The Fate of Binaries in the Galactic Center: The Mundane and the Exotic
Published Web Locationhttps://doi.org/10.3847/1538-4357/ab1e4d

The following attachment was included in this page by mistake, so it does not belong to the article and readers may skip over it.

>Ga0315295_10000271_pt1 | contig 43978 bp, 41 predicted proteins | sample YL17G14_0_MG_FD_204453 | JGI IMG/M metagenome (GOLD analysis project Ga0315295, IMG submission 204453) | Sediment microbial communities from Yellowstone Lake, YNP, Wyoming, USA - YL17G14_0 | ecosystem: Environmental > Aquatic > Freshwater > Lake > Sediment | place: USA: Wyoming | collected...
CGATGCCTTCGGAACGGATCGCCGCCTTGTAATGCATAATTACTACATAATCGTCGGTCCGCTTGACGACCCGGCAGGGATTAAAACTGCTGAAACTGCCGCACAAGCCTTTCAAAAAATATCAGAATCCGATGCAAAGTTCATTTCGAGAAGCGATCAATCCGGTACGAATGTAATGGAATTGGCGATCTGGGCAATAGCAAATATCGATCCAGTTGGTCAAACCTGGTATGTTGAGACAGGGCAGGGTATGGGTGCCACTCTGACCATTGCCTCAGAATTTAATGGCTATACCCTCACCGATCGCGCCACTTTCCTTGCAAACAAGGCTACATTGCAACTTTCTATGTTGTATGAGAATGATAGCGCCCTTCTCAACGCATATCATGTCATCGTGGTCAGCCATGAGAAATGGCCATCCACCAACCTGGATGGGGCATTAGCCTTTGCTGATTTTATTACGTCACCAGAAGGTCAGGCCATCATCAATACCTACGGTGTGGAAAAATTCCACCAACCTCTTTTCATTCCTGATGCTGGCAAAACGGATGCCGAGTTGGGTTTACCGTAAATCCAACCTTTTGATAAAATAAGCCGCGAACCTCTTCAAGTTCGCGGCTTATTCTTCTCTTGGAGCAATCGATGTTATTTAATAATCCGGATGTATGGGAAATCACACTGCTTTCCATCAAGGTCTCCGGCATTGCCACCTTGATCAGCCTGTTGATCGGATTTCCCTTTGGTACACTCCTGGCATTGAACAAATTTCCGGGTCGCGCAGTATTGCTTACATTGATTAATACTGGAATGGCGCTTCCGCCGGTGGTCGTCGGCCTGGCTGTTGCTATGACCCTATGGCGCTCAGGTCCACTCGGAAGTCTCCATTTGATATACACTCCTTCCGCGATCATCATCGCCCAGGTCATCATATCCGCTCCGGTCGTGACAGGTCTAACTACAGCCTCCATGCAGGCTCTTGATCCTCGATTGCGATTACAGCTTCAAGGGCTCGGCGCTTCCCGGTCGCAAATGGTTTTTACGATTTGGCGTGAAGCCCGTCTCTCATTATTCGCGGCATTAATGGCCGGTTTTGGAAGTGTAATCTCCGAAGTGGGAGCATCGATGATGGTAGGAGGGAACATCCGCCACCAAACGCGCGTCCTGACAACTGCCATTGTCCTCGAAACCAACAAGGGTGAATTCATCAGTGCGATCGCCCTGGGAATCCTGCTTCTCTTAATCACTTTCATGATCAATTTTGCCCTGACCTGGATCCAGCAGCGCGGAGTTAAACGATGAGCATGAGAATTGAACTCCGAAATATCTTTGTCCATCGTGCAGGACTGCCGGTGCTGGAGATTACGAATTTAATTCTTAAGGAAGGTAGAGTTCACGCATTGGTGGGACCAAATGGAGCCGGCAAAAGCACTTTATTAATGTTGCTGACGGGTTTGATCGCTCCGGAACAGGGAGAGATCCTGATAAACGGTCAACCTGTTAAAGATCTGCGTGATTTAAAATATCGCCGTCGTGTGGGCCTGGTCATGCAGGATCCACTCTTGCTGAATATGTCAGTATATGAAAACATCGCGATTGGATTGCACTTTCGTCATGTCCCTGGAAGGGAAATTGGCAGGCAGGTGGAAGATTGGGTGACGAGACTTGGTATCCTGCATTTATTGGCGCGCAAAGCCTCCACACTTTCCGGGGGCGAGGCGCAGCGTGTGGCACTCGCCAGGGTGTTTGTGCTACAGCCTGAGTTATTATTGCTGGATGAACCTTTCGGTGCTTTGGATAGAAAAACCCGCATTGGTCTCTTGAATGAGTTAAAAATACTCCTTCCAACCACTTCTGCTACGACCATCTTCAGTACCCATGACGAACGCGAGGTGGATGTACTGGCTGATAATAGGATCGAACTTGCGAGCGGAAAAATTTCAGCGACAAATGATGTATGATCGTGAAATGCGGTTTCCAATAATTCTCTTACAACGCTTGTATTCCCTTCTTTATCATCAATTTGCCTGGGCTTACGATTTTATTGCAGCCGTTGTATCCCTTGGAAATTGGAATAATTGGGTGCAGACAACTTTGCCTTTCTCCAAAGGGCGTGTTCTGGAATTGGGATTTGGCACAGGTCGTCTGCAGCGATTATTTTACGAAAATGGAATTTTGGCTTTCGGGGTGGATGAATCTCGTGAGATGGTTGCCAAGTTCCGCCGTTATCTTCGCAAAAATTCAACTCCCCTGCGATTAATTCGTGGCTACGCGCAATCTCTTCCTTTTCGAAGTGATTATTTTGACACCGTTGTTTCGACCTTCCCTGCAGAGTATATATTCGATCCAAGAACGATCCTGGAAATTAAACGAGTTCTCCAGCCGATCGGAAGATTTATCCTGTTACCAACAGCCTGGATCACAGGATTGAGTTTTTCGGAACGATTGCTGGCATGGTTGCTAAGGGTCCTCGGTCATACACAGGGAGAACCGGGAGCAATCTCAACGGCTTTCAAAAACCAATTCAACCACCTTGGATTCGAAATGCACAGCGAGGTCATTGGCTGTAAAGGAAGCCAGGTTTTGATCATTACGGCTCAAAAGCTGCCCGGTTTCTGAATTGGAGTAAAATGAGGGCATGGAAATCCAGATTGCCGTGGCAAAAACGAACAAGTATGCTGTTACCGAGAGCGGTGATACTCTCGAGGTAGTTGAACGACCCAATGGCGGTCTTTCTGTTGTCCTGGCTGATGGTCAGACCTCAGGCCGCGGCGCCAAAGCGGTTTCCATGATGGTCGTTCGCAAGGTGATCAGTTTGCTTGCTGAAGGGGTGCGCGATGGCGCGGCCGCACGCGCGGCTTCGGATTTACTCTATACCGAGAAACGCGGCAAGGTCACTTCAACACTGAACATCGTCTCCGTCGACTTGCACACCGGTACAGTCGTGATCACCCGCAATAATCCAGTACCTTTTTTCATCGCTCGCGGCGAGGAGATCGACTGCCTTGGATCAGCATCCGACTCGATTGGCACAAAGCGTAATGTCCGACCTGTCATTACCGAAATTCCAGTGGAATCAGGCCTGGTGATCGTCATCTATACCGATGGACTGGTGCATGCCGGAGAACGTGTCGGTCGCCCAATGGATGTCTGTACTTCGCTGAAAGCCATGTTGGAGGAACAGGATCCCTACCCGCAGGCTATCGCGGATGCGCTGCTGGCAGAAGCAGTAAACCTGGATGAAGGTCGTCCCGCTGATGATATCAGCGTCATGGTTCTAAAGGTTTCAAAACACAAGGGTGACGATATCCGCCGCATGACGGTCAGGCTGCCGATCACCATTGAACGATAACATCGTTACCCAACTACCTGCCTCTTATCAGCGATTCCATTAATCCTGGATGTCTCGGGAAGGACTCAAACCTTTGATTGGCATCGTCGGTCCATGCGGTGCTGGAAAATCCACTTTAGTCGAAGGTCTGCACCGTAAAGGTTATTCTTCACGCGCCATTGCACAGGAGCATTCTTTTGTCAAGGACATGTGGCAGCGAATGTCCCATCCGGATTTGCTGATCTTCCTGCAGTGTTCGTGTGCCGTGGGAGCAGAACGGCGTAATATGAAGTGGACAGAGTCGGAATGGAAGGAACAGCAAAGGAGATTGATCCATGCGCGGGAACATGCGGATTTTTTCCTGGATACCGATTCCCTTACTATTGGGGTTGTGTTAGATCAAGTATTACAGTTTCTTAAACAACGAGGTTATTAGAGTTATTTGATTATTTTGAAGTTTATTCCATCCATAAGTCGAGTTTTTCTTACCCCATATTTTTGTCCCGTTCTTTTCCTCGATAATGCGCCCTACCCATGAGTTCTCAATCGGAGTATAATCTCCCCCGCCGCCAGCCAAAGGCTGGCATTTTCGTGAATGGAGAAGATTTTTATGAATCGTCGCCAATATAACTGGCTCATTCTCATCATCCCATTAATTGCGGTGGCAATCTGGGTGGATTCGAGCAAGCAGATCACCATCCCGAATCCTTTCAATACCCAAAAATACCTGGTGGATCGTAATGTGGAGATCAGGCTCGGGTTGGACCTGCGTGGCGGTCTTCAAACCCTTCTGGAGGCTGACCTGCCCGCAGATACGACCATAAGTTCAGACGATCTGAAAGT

The Galactic center is dominated by the gravity of a super-massive black hole (SMBH), Sagittarius A∗, and is suspected to contain a sizable population of binary stars. Such binaries form hierarchical triples with the SMBH, undergoing Eccentric Kozai-Lidov (EKL) evolution, which can lead to high-eccentricity excitations for the binary companions' mutual orbit. This effect can lead to stellar collisions or Roche-lobe crossings, as well as orbital shrinking due to tidal dissipation. In this work we investigate the dynamical and stellar evolution of such binary systems, especially with regards to the binaries' post-main-sequence evolution. We find that the majority of binaries (∼75%) is eventually separated into single stars, while the remaining binaries (∼25%) undergo phases of common-envelope evolution and/or stellar mergers. These objects can produce a number of different exotic outcomes, including rejuvenated stars, G2-like infrared-excess objects, stripped giant stars, Type Ia supernovae (SNe), cataclysmic variables, symbiotic binaries, or compact object binaries. We estimate that, within a sphere of 250 Mpc radius, about 7.5-15 SNe Ia per year should occur in galactic nuclei due to this mechanism, potentially detectable by the Zwicky Transient Facility and ASAS-SN. Likewise, we estimate that, within a sphere of 1 Gpc3 volume, about 10-20 compact object binaries form per year that could become gravitational wave sources. Based on results of EKL-driven compact object binary mergers in galactic nuclei by Hoang et al., this compact object binary formation rate translates to about 15-30 events per year that are detectable by Advanced LIGO.